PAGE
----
In the present effort to quell inflation, all eyes have turned to the Federal Reserve. Is the central bank up to the task? The Fed’s recent actions and rhetoric would seem to answer in the affirmative, but its behavior over the last year casts a shadow of doubt.
Since the Fed awakened last March to the need for counter-cyclical policies, it has shown a welcome conviction. It has reversed its practice of injecting new money into the system and now sells assets from the hoard it amassed in past years. To discourage the use of credit, a major contributor to inflationary pressure, the Fed has also begun to raise interest rates—so far raising the target rate by 1.5 percentage points, to about 2 percent. Policymakers, led by chairman Jerome Powell, have promised more such moves, and they will be essential. Monetary policy will not effectively combat inflation until interest rates are a good deal higher. At today’s interest rates, a borrower pays about 2 percent a year for the use of the lender’s money yet repays after a year in dollars with 8 percent to 8.5 percent less buying power. Effectively, the lender pays the borrower more than 6 percent interest in real terms. This hardly discourages borrowing.
The Fed was tardy in starting to address this challenge. Instead of acting promptly when inflationary pressures first became apparent in the spring of last year, Powell ignored them, insisting throughout 2021 (along with fiscal policymakers in the Biden administration) that price pressures were “transitory.” Perhaps initially, this dismissive approach had some reason behind it. The economic situation—a recovery from pandemic lockdowns and quarantines—was novel, and supply-chain problems obscured the underlying situation. But at the same time, the Fed surely should have seen, as many warned at the time, that years of near-zero interest rate policies and waves of quantitative easing were financing huge government deficits with new money—a digital version of financing government with the printing press and a classic prescription for inflation. Yet the Fed continued along easy monetary policy lines until March 2022.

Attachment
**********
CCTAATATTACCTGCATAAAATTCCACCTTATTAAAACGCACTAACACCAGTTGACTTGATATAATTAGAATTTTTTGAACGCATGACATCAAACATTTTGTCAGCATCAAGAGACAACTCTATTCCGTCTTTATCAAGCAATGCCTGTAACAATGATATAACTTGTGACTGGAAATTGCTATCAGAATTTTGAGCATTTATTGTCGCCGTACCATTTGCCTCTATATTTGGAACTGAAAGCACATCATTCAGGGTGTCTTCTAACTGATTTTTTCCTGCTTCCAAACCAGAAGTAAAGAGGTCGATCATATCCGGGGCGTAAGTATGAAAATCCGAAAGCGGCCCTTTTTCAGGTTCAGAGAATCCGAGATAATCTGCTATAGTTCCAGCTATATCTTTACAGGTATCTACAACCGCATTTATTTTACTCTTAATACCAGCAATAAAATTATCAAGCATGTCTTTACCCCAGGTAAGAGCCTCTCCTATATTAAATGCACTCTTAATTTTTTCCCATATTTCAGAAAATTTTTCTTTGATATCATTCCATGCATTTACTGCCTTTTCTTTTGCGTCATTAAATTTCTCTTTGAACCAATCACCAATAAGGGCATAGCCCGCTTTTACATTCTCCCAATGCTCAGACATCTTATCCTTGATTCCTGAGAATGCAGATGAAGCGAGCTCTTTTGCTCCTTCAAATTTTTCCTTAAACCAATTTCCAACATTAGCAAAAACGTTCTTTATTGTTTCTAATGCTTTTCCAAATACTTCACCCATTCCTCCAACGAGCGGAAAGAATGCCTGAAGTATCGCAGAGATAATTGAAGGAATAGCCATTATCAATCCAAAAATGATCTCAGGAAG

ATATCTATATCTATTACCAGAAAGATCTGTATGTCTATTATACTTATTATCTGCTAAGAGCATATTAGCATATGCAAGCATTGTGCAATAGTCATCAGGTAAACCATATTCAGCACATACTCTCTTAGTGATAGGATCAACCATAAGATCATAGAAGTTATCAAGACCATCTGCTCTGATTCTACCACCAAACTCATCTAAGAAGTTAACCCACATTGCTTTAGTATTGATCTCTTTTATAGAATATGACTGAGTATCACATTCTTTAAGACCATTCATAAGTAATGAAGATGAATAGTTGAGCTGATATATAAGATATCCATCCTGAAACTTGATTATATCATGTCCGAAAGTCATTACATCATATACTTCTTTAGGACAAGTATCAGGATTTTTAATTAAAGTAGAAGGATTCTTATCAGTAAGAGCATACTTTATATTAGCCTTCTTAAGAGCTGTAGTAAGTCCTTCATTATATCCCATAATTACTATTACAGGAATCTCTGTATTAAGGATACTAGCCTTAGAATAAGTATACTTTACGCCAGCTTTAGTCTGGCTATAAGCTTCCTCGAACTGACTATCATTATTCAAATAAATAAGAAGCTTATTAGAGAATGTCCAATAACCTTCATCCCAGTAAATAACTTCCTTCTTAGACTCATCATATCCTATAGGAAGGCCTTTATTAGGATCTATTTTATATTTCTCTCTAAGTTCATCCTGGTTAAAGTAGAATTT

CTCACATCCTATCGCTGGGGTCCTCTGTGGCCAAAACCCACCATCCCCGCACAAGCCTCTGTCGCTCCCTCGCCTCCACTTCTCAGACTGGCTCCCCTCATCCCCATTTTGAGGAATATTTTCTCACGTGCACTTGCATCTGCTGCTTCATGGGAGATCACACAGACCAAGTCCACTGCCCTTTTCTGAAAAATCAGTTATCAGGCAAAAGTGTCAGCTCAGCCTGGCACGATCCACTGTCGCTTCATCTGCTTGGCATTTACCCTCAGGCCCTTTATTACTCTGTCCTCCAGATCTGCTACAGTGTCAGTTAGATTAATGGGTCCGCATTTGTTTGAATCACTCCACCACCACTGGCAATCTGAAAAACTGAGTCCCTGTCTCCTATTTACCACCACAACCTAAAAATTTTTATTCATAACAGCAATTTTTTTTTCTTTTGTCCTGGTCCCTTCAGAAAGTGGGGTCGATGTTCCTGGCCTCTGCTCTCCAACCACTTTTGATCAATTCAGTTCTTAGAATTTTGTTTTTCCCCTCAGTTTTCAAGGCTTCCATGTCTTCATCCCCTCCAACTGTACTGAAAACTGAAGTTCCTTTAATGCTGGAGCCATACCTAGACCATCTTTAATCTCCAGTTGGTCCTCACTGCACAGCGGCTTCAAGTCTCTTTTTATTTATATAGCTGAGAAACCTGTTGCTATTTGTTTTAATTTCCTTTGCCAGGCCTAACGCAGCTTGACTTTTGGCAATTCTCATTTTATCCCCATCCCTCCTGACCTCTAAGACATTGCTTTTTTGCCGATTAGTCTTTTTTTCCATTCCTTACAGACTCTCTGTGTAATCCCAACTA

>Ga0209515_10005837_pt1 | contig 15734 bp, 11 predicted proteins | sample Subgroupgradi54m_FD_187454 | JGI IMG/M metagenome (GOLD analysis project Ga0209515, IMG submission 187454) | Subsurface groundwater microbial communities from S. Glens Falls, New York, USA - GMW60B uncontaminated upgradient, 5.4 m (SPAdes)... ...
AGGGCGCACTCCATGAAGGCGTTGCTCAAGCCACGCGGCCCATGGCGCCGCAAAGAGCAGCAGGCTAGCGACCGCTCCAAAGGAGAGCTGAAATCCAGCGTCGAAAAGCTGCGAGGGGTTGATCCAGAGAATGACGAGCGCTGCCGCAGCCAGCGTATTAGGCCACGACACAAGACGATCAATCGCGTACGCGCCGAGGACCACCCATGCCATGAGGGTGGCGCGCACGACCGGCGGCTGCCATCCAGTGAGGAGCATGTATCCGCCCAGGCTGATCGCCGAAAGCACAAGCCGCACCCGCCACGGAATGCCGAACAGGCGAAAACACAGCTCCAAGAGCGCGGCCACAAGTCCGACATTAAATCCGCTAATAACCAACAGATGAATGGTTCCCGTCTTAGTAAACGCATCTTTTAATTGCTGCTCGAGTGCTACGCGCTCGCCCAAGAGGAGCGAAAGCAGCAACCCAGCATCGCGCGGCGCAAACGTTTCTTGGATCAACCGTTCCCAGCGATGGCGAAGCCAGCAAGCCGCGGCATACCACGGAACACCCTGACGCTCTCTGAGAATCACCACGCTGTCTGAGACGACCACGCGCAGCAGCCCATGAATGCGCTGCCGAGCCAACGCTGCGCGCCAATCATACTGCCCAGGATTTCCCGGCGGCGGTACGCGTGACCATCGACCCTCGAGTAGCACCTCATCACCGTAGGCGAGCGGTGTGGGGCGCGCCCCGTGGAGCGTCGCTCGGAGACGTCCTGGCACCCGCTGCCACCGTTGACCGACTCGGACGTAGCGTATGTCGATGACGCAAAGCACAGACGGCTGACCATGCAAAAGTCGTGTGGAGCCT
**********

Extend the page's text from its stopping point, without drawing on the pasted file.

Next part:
This approach was both counterproductive and embarrassing. As inflation rose last year, Powell insisted to Congress and the public that the price pressure would soon abate. Even as 17 of the 24 major subsections of the consumer price index rose at rates far above the Fed’s informal 2 percent inflation target, Powell argued that just a few, supply-constrained areas were pulling the overall inflation indices upward. Treasury Secretary Janet Yellen echoed Powell. President Biden, as late as last fall, claimed that the recent surge was “expected” and would abate. This was suspect even at the time because no such inflation surge appeared in either earlier Fed forecasts or the White House’s own budget. And the White House continues to lay the blame on special conditions, implicitly claiming that inflation is not an underlying problem.
This dithering did not just squander precious time; it undermined public confidence in the insight and will of policymakers. That loss of confidence renders the Fed’s present effort all the more difficult. Now workers, managers, and investors expect inflation and are altering their behavior accordingly. In a classic wage-price spiral, workers make wage demands to compensate for expected increases in the cost of living; managers grant these raises, sure that they can repair any damage to the bottom line by hiking prices. Inflation has begun to take on a life of its own, and as the experience of the last great inflation in the 1970s and 1980s showed, those expectations drive rising prices and make it that much harder to bring them under control.
The Fed needs not only to take counter-inflationary steps but also to erase the inflationary expectations its failures last year helped create. A commitment to do what is necessary has begun to help in this crucial effort. But it would further calm matters if the Fed were to acknowledge publicly the inflationary effect of past policies. Powell could reassure the public in at least two ways if he were to state that it had been inflationary to use new money, as the Fed did in the last few years, to buy some $5 trillion in new government debt. Such a confession would reassure the public that monetary policymakers have no intention of returning to such practices. And by putting politicians on notice that they will have no such financial help in the future, it might offer some hope of a return to the budgetary discipline that has been sorely lacking for years now and that also has contributed to our predicament.
Even under the best of circumstances, the Fed would face a daunting task. But its past decisions make the job harder. Even as the Fed undertakes strenuous anti-inflationary policy measures, it is equally important for the central bank to reassure the American public that it knows what it needs to do and has the will to do it. Powell is beginning to show that he has such determination, but doubts remain.
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